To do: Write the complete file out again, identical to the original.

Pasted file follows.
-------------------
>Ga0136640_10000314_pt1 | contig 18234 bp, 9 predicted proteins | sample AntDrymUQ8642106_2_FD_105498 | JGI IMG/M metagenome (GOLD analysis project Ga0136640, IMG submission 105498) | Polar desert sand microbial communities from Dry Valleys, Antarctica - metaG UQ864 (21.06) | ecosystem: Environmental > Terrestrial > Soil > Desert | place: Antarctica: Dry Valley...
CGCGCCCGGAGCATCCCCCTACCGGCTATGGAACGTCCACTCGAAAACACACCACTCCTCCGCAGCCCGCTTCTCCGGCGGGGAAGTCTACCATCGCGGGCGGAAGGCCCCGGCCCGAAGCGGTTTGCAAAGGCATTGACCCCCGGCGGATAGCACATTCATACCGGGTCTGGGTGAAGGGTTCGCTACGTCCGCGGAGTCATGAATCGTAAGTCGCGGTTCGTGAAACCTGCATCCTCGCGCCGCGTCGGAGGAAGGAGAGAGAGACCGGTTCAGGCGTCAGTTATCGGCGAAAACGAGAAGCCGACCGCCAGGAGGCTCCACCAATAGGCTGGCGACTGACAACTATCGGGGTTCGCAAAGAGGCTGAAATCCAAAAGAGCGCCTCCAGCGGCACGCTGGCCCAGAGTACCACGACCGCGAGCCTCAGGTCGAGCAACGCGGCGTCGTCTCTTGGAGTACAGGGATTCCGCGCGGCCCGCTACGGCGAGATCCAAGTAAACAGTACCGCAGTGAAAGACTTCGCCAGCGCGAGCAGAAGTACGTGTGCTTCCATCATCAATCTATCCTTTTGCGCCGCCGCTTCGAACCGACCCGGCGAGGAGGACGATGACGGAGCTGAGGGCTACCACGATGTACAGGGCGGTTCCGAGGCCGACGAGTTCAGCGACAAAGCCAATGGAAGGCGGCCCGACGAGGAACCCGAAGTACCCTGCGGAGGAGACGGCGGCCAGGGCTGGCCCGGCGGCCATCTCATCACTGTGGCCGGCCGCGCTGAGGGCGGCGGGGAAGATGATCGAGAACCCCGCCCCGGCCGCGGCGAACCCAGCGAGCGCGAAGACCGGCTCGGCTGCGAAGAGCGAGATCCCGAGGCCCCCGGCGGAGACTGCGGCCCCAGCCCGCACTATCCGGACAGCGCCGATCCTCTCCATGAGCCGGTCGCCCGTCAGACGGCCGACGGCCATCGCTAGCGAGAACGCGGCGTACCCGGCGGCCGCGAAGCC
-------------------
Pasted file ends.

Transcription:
>Ga0136640_10000314_pt1 | contig 18234 bp, 9 predicted proteins | sample AntDrymUQ8642106_2_FD_105498 | JGI IMG/M metagenome (GOLD analysis project Ga0136640, IMG submission 105498) | Polar desert sand microbial communities from Dry Valleys, Antarctica - metaG UQ864 (21.06) | ecosystem: Environmental > Terrestrial > Soil > Desert | place: Antarctica: Dry Valley...
CGCGCCCGGAGCATCCCCCTACCGGCTATGGAACGTCCACTCGAAAACACACCACTCCTCCGCAGCCCGCTTCTCCGGCGGGGAAGTCTACCATCGCGGGCGGAAGGCCCCGGCCCGAAGCGGTTTGCAAAGGCATTGACCCCCGGCGGATAGCACATTCATACCGGGTCTGGGTGAAGGGTTCGCTACGTCCGCGGAGTCATGAATCGTAAGTCGCGGTTCGTGAAACCTGCATCCTCGCGCCGCGTCGGAGGAAGGAGAGAGAGACCGGTTCAGGCGTCAGTTATCGGCGAAAACGAGAAGCCGACCGCCAGGAGGCTCCACCAATAGGCTGGCGACTGACAACTATCGGGGTTCGCAAAGAGGCTGAAATCCAAAAGAGCGCCTCCAGCGGCACGCTGGCCCAGAGTACCACGACCGCGAGCCTCAGGTCGAGCAACGCGGCGTCGTCTCTTGGAGTACAGGGATTCCGCGCGGCCCGCTACGGCGAGATCCAAGTAAACAGTACCGCAGTGAAAGACTTCGCCAGCGCGAGCAGAAGTACGTGTGCTTCCATCATCAATCTATCCTTTTGCGCCGCCGCTTCGAACCGACCCGGCGAGGAGGACGATGACGGAGCTGAGGGCTACCACGATGTACAGGGCGGTTCCGAGGCCGACGAGTTCAGCGACAAAGCCAATGGAAGGCGGCCCGACGAGGAACCCGAAGTACCCTGCGGAGGAGACGGCGGCCAGGGCTGGCCCGGCGGCCATCTCATCACTGTGGCCGGCCGCGCTGAGGGCGGCGGGGAAGATGATCGAGAACCCCGCCCCGGCCGCGGCGAACCCAGCGAGCGCGAAGACCGGCTCGGCTGCGAAGAGCGAGATCCCGAGGCCCCCGGCGGAGACTGCGGCCCCAGCCCGCACTATCCGGACAGCGCCGATCCTCTCCATGAGCCGGTCGCCCGTCAGACGGCCGACGGCCATCGCTAGCGAGAACGCGGCGTACCCGGCGGCCGCGAAGCC